Temasek-Invested Big Data Company Accused Of Making Most of Its Money Illegally
A prominent Chinese fintech startup invested in by a Singaporean sovereign wealth fund has been accused of making over 900 million yuan ($128.5 million) selling illegally acquired personal information to predatory online loan sharks, Caixin has confirmed with multiple industry insiders.
Tongdun Technology Co. Ltd., a prominent data service startup invested in by Singapore government-backed Temasek Holdings Pte. Ltd., is based in East China’s Hangzhou city. A Hangzhou-based data company has been accused of collecting Chinese citizens’ personal information and selling it to shady online lenders for “risk control,” Chinese state broadcaster CCTV recently reported, citing police records.
While CCTV did not specify the company in question, they illustrated the story with a screenshot of a Tongdun data product in their broadcast, and Caixin has confirmed that the accused company is Tongdun. Reached by phone on Wednesday, Tongdun CEO Jiang Tao told Caixin that “(everything) remains normal.”
But the news has sent a shockwave through the industry, as the sum of 900 million yuan accounts for most of Tongdun’s revenue. According to a presentation document the company prepared this year for its Series E financing round, seen by Caixin, Tongdun booked around 510 million yuan in revenue in 2018 and had expected to rake in 980 million yuan this year.
China has been clamping down on illegal fintech for more than a year. Lately, authorities have focused on predatory lending, a practice in which unscrupulous lenders use various means to deceive or coerce borrowers to take out loans they don’t need or can’t afford, and that carry unfair or abusive terms. To find customers and control lending risks, the firms leverage data that’s been collected illegally and pay for support services from companies that provide technology and data solutions.
Tongdun, founded in 2012, was an early entrant to the sector and quickly became a darling of the online lending industry. It has secured more than $200 million in investment through several rounds of fundraising since 2013. Temasek led a funding round in Tongdun in 2017 along with two Chinese investment firms. U.S.-based investment firm IDG Capital has also provided funding for the company, public records show.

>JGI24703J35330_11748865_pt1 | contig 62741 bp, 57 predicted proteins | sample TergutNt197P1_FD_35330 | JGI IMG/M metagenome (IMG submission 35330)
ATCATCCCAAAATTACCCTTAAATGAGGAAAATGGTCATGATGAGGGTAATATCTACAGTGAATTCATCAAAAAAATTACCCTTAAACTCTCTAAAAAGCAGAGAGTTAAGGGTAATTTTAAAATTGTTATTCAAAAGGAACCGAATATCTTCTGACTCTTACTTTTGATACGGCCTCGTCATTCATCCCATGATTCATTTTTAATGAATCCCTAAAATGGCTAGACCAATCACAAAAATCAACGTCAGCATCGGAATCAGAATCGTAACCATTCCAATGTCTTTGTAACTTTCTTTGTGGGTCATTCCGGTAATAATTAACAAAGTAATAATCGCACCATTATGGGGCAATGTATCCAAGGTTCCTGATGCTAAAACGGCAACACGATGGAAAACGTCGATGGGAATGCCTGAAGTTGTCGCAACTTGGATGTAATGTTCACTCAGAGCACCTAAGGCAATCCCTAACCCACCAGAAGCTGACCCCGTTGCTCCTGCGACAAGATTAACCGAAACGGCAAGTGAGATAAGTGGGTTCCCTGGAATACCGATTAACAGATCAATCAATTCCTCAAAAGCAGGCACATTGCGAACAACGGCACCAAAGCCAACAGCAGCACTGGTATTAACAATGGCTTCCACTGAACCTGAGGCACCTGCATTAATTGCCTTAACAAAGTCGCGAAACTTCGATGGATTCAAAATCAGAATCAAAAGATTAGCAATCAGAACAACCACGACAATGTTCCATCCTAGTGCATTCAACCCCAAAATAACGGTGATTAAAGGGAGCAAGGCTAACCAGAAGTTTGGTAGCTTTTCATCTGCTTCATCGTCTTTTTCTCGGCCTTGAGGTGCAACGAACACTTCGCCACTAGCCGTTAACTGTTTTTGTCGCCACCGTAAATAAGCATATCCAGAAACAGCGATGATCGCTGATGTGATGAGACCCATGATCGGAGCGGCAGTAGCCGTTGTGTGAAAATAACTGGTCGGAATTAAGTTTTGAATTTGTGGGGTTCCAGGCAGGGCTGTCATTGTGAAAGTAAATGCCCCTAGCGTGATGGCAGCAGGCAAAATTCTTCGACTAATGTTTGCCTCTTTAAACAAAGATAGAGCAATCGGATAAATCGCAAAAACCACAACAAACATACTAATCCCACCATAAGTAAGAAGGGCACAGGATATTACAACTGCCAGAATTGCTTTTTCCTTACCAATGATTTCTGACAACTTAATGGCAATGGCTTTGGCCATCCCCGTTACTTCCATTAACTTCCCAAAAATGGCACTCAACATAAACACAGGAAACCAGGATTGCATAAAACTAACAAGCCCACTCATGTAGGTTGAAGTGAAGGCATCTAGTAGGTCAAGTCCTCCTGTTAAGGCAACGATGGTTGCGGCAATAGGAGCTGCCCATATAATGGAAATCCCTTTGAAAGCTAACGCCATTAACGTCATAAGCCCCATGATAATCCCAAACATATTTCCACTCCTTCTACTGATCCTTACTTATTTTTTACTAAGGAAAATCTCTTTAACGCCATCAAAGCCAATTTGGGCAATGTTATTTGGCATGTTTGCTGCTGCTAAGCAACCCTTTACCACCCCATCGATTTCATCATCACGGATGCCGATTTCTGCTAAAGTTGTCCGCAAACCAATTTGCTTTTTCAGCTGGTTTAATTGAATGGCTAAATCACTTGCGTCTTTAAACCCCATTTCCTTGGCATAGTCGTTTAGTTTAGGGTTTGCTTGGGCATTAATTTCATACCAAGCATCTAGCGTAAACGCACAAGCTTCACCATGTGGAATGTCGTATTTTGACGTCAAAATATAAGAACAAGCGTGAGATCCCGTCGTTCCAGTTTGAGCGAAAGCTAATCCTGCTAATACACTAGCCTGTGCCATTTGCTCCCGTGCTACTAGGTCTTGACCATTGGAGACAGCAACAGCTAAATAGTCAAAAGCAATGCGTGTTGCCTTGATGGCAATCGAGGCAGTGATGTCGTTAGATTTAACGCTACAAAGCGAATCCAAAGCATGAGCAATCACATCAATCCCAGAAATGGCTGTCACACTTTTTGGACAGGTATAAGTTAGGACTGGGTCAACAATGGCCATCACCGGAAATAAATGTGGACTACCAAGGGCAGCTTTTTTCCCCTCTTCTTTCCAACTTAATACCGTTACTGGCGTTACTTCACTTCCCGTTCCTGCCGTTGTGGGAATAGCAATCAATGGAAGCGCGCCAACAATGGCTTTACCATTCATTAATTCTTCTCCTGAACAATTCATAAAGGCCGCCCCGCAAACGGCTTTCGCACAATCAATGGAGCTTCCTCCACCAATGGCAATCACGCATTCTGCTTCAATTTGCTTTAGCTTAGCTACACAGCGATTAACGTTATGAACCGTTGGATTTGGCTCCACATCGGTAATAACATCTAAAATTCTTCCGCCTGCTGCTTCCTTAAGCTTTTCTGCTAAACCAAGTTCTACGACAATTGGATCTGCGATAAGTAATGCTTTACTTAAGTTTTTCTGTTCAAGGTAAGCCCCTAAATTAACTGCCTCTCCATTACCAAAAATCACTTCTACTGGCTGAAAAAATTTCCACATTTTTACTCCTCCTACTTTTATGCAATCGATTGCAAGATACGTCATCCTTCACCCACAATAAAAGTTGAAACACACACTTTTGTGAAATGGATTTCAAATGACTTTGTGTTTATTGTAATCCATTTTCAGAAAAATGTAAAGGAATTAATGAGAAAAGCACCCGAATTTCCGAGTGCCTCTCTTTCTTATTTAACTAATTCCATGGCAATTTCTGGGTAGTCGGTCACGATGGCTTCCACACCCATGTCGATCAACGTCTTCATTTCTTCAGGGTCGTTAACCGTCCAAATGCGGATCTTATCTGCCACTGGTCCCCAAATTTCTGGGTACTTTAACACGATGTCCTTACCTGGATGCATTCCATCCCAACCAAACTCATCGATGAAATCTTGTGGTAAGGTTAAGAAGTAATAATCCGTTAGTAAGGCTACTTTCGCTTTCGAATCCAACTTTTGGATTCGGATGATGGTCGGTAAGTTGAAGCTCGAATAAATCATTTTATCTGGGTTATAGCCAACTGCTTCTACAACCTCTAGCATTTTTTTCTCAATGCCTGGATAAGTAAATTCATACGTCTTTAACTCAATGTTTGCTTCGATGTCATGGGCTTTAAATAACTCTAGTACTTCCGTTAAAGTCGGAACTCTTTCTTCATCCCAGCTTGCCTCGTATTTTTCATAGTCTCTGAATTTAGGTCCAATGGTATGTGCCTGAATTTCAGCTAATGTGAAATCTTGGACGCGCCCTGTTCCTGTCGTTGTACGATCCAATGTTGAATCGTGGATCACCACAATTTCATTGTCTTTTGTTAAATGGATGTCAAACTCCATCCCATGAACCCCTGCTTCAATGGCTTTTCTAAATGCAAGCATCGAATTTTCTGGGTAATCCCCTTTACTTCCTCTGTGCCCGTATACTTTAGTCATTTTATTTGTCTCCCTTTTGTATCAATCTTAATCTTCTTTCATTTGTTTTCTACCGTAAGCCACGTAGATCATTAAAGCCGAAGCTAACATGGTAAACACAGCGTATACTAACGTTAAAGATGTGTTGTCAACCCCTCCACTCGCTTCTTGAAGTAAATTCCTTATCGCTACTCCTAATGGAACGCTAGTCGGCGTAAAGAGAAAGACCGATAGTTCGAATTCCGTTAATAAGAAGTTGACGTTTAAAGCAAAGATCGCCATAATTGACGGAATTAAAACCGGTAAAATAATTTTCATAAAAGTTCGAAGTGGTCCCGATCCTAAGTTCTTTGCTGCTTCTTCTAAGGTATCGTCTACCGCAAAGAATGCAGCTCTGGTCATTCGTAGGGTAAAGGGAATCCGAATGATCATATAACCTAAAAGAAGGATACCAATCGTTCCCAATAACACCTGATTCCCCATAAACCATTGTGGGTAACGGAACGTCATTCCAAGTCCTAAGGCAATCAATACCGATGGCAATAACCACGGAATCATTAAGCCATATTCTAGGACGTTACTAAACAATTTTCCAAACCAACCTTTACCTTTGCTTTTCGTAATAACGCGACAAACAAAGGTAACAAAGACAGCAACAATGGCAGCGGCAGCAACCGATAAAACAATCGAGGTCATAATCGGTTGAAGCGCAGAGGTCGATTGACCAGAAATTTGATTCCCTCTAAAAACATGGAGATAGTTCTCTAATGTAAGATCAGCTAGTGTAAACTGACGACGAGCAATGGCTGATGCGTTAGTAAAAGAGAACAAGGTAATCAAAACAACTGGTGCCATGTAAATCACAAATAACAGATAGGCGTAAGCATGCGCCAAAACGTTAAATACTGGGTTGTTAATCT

Big data companies engaged in data gathering, mining and analysis have mushroomed in China since 2013, coinciding with a boom in the online loan industry, which has a voracious appetite for customer data. Lenders often employ the services of data companies that scour the internet to collect personal information, such as names, locations and phone numbers, in a bid to market their loans, identify fraudulent borrowers and assist collection of unpaid debts.
Police are cracking down on a group of data companies that provide technology or data services to predatory lenders, China’s Ministry of Public Security said at a briefing in Beijing last month. The ministry didn’t disclose any names, but a source close to the ministry indicated that those involved included Tongdun, Shanghai Xinyan AI Technology Co. Ltd., and Hangzhou Mojie Data Technology Co. Ltd.
Caixin has learned that warrants have been issued for the arrest of Shanghai Xinyan CEO Huang Xiangqian and Hangzhou Mojie CEO Zhou Jiangxiang. It remains unclear whether or not they have been taken in by police.
Contact reporter Timmy Shen (firstname.lastname@example.org, Twitter: @timmyhmshen) and editor Michael Bellart (email@example.com)
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